WELCOME TO MY SITE AND HAVE A GOOD DAY
Welcome to Las Vegas, Nevada- the Gambling Capital of US and the City that never sleeps! So, what has this city have to do with this site. The answer is none. I just love the photo, I took during our vacation to this city a couple of years ago. In this site, you will find articles from my autobiography, global warming, senior citizens issues, tourism, politics in PI, music appreciation and articles about our current experiences as retirees enjoying the "snow bird" lifestyle between US and the Philippines. Your comments will be highly appreciated. Please do not forget to read the latest national and international news. Some of the photos and videos on this site, I do not own. However, I have no intention on infringement of your copyrights. Cheers!
Thursday, November 12, 2009
Five Tips for Customizing your Facebook Page
The following article was posted on CNN today. It was written by Doug Gross. I found it very useful. One of the tips, I am using now is to hide all games ( Farmville, Mafia Wars etc...) that I have no interest in reading. The other option is the privacy option wherein you could restrict others from seeing your post. I used FB to chat, write notes, post pictures and of course communicate with friends. I do not play the games, so to me it is a nuisance. With the HIDE OPTION, it works for me. Let me know if you have any comments on this article.
"Recent changes to Facebook features have befuddled some users Facebook provides ways to customize your feed, hide unwanted posts New feeds give out info when you approve new friends, join groups If you have more than 250 friends, some of them may be hidden.
With more than 300 million active users, Facebook has come a long way from its roots as a way for Harvard students to keep in touch. Teens, grandmas, musicians and politicians have all joined those early college students, making the social-networking hub one of the most heavily trafficked sites on the Internet.But for some users, the site's popularity -- and the periodic tinkering with "the old Facebook" -- means growing pains, too.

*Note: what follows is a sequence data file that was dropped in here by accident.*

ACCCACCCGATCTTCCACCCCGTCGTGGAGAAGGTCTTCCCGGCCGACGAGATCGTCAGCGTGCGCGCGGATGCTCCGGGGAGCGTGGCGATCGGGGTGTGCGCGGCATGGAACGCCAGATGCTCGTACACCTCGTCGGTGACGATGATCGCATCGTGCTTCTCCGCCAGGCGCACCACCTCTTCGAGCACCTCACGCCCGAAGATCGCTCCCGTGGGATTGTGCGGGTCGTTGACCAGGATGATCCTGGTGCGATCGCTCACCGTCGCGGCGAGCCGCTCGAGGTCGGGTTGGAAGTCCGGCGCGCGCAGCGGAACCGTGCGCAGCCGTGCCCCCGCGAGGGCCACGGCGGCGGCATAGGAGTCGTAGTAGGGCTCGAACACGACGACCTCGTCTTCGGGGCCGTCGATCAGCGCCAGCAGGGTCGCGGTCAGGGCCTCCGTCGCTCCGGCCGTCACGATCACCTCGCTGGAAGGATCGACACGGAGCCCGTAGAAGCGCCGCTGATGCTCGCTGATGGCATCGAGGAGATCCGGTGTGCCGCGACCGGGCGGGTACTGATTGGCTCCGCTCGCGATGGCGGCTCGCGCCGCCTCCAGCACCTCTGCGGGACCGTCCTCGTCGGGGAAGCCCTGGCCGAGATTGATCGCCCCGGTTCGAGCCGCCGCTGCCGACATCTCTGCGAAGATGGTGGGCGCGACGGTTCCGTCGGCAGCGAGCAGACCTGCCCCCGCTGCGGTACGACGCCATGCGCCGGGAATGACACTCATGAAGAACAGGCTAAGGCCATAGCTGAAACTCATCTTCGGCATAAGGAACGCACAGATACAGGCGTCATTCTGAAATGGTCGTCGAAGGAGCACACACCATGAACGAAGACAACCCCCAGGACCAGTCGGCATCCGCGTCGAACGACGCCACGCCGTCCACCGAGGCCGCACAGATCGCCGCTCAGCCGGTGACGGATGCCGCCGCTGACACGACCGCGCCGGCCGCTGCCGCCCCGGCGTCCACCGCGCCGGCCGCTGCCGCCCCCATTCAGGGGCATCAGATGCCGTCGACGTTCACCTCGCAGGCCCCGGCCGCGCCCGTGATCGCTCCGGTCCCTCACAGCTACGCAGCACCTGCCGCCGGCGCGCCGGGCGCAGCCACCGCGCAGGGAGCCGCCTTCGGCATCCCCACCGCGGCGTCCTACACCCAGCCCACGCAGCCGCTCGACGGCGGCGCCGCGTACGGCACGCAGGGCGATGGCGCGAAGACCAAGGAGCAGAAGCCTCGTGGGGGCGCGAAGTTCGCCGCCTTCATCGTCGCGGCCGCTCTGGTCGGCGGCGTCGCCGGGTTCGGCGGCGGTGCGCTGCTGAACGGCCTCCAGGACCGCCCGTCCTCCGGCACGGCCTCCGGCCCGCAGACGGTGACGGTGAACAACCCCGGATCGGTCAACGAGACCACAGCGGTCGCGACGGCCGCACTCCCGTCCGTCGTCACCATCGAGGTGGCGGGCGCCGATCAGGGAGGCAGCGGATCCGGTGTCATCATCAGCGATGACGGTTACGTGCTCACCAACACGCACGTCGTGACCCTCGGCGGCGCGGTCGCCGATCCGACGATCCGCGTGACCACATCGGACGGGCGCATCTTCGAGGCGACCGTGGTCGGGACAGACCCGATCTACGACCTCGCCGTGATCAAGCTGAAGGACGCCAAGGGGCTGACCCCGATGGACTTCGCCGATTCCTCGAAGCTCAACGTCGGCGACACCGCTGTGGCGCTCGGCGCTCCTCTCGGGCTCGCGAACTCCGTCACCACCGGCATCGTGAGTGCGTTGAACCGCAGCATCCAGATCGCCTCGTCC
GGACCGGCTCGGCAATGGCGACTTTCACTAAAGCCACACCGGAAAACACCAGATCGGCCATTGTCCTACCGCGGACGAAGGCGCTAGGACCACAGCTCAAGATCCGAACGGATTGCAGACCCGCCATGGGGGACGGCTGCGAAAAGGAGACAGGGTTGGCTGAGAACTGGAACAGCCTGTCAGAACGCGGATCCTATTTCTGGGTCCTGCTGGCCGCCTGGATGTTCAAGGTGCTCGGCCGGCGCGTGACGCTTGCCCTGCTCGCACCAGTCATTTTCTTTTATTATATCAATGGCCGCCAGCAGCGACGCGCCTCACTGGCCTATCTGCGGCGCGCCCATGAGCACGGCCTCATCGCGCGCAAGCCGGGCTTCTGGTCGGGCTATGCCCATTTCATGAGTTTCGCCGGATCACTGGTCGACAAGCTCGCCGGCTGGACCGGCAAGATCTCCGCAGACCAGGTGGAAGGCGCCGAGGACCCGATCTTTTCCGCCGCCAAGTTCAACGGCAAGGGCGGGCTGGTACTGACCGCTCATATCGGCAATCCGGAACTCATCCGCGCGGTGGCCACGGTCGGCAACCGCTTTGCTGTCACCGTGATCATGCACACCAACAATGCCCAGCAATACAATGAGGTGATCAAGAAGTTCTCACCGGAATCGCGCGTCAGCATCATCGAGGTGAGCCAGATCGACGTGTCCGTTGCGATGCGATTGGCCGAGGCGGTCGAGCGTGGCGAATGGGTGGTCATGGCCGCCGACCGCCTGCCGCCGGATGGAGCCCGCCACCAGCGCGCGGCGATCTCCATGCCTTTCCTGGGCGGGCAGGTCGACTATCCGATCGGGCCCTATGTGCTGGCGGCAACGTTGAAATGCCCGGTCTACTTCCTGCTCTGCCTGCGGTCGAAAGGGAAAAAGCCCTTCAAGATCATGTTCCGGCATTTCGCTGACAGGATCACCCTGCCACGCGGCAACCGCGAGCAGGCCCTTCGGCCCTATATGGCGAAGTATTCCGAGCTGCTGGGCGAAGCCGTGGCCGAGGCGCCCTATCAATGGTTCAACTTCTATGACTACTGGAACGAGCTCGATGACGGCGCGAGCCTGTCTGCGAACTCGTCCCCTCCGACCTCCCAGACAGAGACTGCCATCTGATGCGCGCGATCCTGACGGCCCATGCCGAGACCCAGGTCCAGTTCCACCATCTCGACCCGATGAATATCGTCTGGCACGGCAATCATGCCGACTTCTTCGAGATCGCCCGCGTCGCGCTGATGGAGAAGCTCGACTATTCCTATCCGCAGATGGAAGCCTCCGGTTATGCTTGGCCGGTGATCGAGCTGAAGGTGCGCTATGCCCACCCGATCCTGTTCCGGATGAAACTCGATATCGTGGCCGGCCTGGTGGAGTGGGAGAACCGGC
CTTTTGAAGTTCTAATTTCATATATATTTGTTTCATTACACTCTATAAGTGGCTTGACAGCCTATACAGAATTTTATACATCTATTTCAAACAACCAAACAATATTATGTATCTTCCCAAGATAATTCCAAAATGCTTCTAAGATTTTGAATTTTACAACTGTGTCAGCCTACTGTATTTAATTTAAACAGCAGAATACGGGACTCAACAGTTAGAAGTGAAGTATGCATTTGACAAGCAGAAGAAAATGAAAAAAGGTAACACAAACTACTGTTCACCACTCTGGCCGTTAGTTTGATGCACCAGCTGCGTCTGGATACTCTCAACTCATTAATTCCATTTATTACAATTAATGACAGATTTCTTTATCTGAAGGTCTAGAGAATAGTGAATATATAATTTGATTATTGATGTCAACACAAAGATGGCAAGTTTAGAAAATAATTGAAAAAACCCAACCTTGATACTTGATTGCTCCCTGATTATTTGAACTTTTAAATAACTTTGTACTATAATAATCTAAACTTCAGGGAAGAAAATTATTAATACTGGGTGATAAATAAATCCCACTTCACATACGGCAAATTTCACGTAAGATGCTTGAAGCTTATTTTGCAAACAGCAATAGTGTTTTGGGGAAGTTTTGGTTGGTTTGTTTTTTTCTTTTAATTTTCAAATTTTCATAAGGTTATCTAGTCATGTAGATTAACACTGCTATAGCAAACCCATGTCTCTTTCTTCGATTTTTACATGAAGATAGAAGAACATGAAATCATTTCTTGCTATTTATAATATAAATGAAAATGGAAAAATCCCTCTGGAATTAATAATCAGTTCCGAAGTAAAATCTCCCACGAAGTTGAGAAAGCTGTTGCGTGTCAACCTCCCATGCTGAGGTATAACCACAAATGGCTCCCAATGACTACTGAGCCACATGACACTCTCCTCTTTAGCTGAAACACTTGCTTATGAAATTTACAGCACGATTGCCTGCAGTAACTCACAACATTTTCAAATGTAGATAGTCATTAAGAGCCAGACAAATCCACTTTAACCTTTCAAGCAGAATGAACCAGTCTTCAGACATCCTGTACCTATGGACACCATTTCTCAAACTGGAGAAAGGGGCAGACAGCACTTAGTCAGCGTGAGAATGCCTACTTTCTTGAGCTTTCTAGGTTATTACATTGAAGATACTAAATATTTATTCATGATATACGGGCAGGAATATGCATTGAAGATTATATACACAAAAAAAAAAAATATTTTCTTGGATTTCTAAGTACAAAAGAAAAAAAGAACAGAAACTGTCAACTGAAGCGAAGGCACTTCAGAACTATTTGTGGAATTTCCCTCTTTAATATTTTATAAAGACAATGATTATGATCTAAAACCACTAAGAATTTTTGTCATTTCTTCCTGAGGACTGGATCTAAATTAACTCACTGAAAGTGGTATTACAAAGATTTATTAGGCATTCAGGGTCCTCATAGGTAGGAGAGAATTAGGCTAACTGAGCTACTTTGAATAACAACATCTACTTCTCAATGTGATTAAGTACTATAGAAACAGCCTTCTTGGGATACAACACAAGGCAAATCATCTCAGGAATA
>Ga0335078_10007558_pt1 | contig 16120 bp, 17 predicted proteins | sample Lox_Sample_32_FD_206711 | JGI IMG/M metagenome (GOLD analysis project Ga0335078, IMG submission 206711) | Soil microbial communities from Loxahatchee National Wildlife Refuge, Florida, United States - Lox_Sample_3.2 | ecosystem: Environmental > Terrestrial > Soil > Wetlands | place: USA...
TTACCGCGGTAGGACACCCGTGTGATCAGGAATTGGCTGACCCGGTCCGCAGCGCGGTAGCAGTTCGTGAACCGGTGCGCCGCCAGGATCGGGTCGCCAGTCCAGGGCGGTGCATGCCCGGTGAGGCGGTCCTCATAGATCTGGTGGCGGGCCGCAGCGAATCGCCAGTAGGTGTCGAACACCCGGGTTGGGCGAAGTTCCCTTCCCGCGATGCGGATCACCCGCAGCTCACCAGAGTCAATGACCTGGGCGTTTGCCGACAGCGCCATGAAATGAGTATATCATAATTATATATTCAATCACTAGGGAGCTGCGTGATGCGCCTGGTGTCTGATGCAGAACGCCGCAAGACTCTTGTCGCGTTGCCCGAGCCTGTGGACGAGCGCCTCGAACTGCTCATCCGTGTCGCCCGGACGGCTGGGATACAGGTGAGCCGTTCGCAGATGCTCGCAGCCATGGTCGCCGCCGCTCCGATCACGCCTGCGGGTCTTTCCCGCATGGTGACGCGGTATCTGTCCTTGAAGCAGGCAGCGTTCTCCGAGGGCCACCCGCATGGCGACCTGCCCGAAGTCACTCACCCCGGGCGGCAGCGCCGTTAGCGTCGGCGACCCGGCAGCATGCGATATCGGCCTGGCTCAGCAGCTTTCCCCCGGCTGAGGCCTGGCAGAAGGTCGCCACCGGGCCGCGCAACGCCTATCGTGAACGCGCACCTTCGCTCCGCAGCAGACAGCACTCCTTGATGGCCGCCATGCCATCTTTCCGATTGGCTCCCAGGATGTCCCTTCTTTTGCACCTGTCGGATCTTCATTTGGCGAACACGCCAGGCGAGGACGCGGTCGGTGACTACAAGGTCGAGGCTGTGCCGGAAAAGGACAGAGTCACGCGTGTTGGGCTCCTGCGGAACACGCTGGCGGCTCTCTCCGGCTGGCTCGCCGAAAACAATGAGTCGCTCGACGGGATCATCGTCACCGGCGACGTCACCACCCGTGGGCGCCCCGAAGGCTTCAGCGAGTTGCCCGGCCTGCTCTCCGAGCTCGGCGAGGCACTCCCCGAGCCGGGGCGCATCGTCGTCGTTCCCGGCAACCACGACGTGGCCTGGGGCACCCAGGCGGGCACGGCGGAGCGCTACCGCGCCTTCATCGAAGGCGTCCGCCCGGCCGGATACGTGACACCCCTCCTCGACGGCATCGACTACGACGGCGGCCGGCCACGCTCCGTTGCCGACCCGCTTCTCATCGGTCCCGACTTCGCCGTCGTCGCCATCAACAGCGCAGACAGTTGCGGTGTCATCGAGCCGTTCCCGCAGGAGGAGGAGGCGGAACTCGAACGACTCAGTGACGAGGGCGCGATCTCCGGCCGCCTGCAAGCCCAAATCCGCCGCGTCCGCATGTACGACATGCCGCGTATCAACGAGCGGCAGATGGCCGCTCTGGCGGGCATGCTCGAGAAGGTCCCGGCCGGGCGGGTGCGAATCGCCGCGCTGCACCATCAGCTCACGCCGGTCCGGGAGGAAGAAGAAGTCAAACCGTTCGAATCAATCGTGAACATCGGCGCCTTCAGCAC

More friends means more people to spam up your news feed with links, photos and update boxes from the applications they use. Sure, you're happy to be in touch with Aunt Ethel -- but do you really need to know who she just murdered in Mafia Wars or which member of the House Subcommittee on Railroads, Pipelines and Hazardous Materials she is? (Yes, that's a real quiz.)
And then there are the changes. Last month's switch to two distinct feeds -- a "live feed" offering constant updates and a "news feed" featuring what Facebook considers highlights from your friends' activities -- still has some users baffled.
"Like you, we know it can be disruptive when things are moved around, but we hope that these changes make Facebook a more valuable experience for you," wrote Raylene Yung, a blogger for the site. "We put a lot of thought into all the changes we make to the site and do a lot of testing before releasing anything." Many users are warming to the changes. But in the days that followed the switch, others were confused, or worse.
"I personally think Facebook should not have changed our news feed," one user wrote in reply to the blog post. "Why do we only get to see what FB 'thinks' we'll enjoy. Half the stuff on my live feed and news feed is stuff I dont care for. I really dont care who is friends with who and who is a fan of what."And this from another: "I hate the new home page. The live feed has too much content, and the news feed has too little content."
Those switches also mean that more details about your activities are being broadcast to your network. Just became friends with someone? Joined a group? Commented on a discussion board? Your friends get alerts about all that. Some friends also may have slipped off your e-radar. If you have more than 250 friends, Facebook decides which of them you really want in your feed and which you don't.
A spokeswoman told CNN the site chooses the 250 based on several factors, including who the user interacts with the most. "This 250 default limit is an attempt to show users engaging content without overwhelming them with updates from people they don't interact with on a daily basis," she said. But the good news is that Facebook makes it possible to change just about all of those settings, and to do some basic retooling to increase privacy and get rid of annoyances".